July 02, 2009

Learning to Fly

It's a quiet house this week. There are no legos or other toys scattered across the floor of the living room. The various children's items that are usually spread out on the dining table have been replaced by a flower vase.

Both boys are at camp this week.

Tristan is at Loch Leven, our regional church camp. This is the first year he is old enough to go for a full week, and he was very excited about it.

Ethan is at Camp Cherry Valley, a boy scout camp on Catalina Island. It's his first week-long boy scout camp, and he was very nervous about going.

A few hours after the boys left, Ginger and I sat down at the table for dinner. For several weeks, we had been looking forward to enjoying nice, quiet meals at home. We began to eat, but had trouble engaging in any dinner conversation. We've become so used to having such conversations interrupted or diverted during dinner, that we somehow couldn't figure out how to have one on our own.

I kept waiting for the interruption. The kids weren't here, but maybe the phone would ring. Did I want it to ring? I wasn't sure. All sorts of questions were floating around in my mind, most of them concerning Ethan, the child who was nervous about camp, the one who would be responsible for managing his type-1 diabetes on his own for a week. Would he be able to calculate his insulin dosages accurately? Would his blood sugar levels be in enough control for him to have an enjoyable week? Would the adults who are with him know what to do if Ethan needed help managing his diabetes, or--God forbid--his blood sugars get so off that he needs immediate medical attention?

Yes, maybe it would nice if Ethan called, just to ask how much insulin he needed for, say, the ice cream sandwich he bought at the snack bar.

I know some parents of kids with type-1 diabetes would be horrified that my wife and I have allowed our eleven year-old to spend a week at a place where he's responsible for his own diabetes care. Yes, there is a camp nurse; but we've not met nor spoken to her. We don't even know that the nurse is a "her;" it could be a "him."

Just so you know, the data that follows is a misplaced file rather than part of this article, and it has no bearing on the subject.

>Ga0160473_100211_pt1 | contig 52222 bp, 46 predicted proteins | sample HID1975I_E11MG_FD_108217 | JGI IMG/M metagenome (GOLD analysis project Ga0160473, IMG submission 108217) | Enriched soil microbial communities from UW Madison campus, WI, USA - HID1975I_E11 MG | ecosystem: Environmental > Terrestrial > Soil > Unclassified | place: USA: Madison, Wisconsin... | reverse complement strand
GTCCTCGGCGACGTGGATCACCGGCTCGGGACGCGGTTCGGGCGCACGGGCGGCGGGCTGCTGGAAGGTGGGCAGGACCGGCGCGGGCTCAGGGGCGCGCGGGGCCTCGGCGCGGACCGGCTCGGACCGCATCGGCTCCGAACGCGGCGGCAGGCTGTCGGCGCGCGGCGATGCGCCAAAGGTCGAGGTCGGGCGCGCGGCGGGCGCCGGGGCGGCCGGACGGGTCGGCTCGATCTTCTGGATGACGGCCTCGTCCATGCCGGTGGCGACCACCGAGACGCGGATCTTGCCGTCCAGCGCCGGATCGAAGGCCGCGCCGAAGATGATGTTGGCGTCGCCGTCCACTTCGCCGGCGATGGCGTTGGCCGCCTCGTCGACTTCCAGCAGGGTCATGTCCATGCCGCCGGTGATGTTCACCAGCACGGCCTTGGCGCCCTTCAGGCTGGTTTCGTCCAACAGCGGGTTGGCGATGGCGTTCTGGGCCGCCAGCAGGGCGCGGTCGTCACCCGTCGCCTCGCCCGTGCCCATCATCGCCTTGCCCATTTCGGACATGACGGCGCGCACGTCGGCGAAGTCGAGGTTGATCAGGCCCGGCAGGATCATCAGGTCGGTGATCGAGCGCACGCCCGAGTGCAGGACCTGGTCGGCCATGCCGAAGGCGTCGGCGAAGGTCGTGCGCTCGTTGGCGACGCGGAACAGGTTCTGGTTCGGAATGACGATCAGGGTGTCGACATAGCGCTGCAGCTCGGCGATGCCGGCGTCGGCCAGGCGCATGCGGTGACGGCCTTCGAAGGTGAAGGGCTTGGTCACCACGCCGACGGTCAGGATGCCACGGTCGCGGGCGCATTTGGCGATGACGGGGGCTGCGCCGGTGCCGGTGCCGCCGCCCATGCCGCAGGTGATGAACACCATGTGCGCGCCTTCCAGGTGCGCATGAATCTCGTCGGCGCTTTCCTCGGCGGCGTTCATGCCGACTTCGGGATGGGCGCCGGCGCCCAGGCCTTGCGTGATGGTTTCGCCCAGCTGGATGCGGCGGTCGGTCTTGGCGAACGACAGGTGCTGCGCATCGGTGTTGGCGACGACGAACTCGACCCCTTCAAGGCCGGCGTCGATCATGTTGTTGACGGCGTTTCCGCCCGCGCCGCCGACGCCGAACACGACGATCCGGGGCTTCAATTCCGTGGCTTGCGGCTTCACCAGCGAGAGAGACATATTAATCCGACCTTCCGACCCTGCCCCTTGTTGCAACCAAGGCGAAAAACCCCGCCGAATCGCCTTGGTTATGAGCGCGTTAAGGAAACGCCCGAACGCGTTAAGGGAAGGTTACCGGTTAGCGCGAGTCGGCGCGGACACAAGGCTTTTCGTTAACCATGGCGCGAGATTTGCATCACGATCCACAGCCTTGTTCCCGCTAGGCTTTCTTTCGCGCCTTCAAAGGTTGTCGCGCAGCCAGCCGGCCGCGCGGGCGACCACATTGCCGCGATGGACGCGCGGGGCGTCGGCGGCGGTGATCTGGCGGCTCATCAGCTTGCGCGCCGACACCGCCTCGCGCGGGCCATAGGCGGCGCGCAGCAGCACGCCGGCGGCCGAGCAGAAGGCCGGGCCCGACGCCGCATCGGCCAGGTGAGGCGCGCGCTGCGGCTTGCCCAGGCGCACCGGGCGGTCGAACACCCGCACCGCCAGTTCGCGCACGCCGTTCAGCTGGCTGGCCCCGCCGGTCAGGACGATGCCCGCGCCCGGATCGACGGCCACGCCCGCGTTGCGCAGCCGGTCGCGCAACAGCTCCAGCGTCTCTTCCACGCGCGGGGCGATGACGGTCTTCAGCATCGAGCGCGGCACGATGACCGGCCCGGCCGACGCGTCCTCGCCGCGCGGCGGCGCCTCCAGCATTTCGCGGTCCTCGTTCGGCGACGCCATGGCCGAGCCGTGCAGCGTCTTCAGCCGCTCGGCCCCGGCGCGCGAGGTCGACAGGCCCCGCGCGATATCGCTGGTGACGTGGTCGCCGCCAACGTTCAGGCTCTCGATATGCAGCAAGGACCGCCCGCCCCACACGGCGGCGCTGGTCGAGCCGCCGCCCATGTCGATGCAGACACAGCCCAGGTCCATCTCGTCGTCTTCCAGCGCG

In the movie Earth, which was released by Disney this spring, there's a scene in which some young birds are learning to fly. They jump out of the top of a tree and--well, as James Earl Jones narrates, "it's not so much flying as 'falling with style.'" (Watch this clip here.)

This week, I'm wondering what those parent birds were thinking when they sent their little ones off on their first flight. Were the parent birds terrified? After all, having their little ones jump out of the top of a tree when they can't really fly yet isn't exactly the safest thing to do. Were the parents worried? Were mama bird and papa bird tempted to just keep their little ones in the nest, where they'd be safe?

I know, I'm putting human emotions into animals, and that those parent birds didn't feel any of those things. Which is probably a good thing. If they had, those birds may have stayed safe inside the nest... they would have survived another day... but they would never have been allowed to live.

To live, one needs to take some risks.

Note: Next week is my week to go to camp, and it's likely I'll be taking the week off from blogging.

1 comment:

Natalie Gaber said...

Hi Danny,

I know you're out of town this week, but I wanted to give you the heads up since this seemed up your alley for Field of Dandelions. We are gearing up to launch a new website called Sierra Club Trails. It's (as far as we know) the first-ever comprehensive hiking wiki...A website where anyone can post their favorite hikes and anyone else can edit the descriptions so that the trails are constantly up-to-date. The site is up and running in a beta test now, and we're planning to launch it this Thursday, July 9th - so I wanted to make sure you were in the loop.


What makes this site unique is that it's a wiki - i.e. anyone can update or edit the trails that are posted. So if I post a trail in, say, Yosemite, and you've been there recently and saw that part of the trail is really muddy, or the bugs are bad this time of year, or if camping spots are getting really popular and should be reserved in advance, you can update that.

In addition to hiking and paddling trails, the site also features tips for hikers, a birding blog, photo contests, and Nature Notes, a series of audio features based on interviews with naturalists and Sierra Club Outings leaders. Sierra Club Trails is also an online community where users can create profiles and meet other hikers and nature-lovers, as well as join discussion forums with topics like the best trail mix recipe or whether guns should be allowed in national parks. Community members can form groups around a particular outdoor interest or place.

Does this sound like something you'd be interested in covering for your blog?

The link is www.sierraclubtrails.org - and the logo is on Flicrk here - http://farm3.static.flickr.com/2604/3701119013_84723f28d9.jpg


Natalie Gaber
Sierra Club
85 Second Street, Second Floor
San Francisco, CA 94105
(415) 977-5526